A company’s relationship with consumers is only as good as the information it has on them, but top retailers are hobbling themselves by not analyzing data properly, according to a new study by Boston Consulting Group. 

The study claims that nearly 90% of blue-chip companies are conducting market research, but they are not
making the most of the data collected. Rather than using the information to set prices, find distribution channels or plan promotional activities, large brands are having trouble figuring out what to do with the data they collect. 

BCG surveyed 800 executives from 40 companies, each with sales of more than $1.5 billion, and found shortcomings in the use of research to drive business growth.

The study, titled “The
Consumer’s Voice — Can Your Company Hear It?”
, found that 72% of respondents said consumer insight is used to help with the
development on new products and marketing messages, but only 30% are using consumer data to
help decide channel and distribution strategy. The survey found that only 1/3 of respondents use research as an input to financial forecasts while only 38% use it to drive pricing.

A disturbing insight comes from what happens to data after it is collected. 73% of consumer insight staff said that they can answer the question “so
what?” about the data they share, but only 34% of their
counterparts in the business units think analysis questions are answered. Meanwhile, less than
half of consumer insight staff believe that senior management would pass “a
pop quiz on basic facts about the consumer.”

That falls in line with the estimate that only 28% of executives believe they spend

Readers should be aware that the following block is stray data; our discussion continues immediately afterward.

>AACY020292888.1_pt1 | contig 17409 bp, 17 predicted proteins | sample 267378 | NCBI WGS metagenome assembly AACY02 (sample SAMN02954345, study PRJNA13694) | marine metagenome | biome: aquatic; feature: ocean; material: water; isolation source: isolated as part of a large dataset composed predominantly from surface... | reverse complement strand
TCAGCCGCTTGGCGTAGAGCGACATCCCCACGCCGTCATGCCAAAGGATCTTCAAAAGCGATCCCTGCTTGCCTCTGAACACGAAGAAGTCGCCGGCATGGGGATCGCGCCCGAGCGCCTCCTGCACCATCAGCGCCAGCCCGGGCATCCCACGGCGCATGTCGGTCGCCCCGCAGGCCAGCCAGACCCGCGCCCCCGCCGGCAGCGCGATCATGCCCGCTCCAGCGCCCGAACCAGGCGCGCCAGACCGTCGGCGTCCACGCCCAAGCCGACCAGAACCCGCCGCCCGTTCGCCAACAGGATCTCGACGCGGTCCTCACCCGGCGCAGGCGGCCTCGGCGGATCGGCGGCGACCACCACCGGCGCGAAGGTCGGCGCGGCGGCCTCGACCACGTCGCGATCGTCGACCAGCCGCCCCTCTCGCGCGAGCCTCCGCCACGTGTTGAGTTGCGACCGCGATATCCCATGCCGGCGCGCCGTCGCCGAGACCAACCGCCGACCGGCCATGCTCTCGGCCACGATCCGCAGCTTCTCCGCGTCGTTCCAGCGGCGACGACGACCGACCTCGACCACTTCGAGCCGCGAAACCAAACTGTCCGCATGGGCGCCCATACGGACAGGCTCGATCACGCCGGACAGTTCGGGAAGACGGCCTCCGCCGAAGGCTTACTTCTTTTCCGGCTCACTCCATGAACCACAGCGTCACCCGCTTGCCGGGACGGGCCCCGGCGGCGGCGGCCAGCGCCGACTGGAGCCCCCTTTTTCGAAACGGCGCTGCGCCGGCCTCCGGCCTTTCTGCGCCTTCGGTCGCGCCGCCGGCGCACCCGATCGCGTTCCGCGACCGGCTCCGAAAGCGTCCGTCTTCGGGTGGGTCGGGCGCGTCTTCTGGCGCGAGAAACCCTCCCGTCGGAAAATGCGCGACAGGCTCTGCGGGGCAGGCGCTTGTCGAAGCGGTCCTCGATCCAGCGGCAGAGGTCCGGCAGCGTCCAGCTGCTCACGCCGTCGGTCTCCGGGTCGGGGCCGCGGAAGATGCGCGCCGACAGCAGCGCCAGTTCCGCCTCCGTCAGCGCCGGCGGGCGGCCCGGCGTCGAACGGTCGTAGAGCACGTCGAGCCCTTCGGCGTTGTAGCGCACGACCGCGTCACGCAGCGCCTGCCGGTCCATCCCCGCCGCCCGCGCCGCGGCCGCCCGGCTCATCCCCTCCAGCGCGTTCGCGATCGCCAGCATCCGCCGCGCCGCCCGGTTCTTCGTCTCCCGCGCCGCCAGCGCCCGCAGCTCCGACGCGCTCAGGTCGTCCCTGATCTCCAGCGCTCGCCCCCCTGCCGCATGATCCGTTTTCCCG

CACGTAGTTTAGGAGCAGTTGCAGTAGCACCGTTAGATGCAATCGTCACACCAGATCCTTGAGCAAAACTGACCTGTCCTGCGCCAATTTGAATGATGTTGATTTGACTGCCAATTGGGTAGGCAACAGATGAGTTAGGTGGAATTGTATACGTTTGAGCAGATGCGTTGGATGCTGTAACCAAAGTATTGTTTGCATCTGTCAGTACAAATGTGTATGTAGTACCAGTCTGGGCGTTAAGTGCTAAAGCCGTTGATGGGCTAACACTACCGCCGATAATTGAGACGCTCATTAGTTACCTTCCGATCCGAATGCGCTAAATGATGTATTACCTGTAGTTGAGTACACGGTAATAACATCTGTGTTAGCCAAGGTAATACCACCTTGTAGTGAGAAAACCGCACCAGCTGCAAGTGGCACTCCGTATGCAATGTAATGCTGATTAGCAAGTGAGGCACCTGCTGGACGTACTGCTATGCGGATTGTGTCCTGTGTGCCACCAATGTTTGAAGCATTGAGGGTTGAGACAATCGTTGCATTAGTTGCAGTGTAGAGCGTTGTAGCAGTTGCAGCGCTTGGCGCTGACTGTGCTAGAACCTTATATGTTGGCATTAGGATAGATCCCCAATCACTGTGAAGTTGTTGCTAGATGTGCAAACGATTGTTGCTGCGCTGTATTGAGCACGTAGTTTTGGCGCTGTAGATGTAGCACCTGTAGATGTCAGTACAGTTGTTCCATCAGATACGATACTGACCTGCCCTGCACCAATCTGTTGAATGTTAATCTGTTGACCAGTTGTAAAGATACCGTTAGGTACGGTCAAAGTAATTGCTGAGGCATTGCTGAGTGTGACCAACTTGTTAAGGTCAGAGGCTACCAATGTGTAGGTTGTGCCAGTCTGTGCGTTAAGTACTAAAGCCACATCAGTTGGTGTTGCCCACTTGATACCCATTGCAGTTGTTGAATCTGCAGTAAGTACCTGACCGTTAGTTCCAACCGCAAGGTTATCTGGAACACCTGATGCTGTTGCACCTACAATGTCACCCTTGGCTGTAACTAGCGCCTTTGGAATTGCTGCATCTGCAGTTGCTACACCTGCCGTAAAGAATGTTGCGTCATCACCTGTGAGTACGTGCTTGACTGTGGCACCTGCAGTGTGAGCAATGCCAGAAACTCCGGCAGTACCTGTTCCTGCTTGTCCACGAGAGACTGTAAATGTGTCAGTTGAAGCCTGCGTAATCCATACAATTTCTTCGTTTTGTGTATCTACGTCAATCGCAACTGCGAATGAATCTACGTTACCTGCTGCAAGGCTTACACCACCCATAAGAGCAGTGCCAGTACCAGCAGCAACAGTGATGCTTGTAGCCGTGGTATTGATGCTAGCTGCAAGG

enough on market research today. But the study found no connection between
spending as a percentage of sales and insight performance, which shows that companies are not allocating resources properly.

In fact, the most successful companies actually spend less on consumer insight
per full-time insight employee. From the study:

“As a result, the insight team is not forced
to hop from study to study and instead has time to effectively draw out
strategic implications from the research through structure and analysis.”

“Giving the insight
team a seat at the table both requires and enables them to rise to the
occasion,” said Kate Manfred, a Chicago-based principal and a coauthor of
the report.
“This means upgrading the performance of the insight organization
by addressing such issues as hiring and talent, career paths, and
training.”

One reason companies might focus their research less on consumer
intent and opinion surveys is because they can find that data elsewhere.

Becky Gillan, VP of global market research and
satisfaction at Starwood Hotels & Resorts, tells AdWeek:

“It’s about how do we capture all this social media
[commentary] and all this emotional connection with the customers
and do better? This is the next evolution from e-mail surveys, which was a big
sea change” in itself.

But at the same time, companies need to maximize their research spending by investing time and effort into analyzing the data they collect. Market data and insight is only as good as how it is used.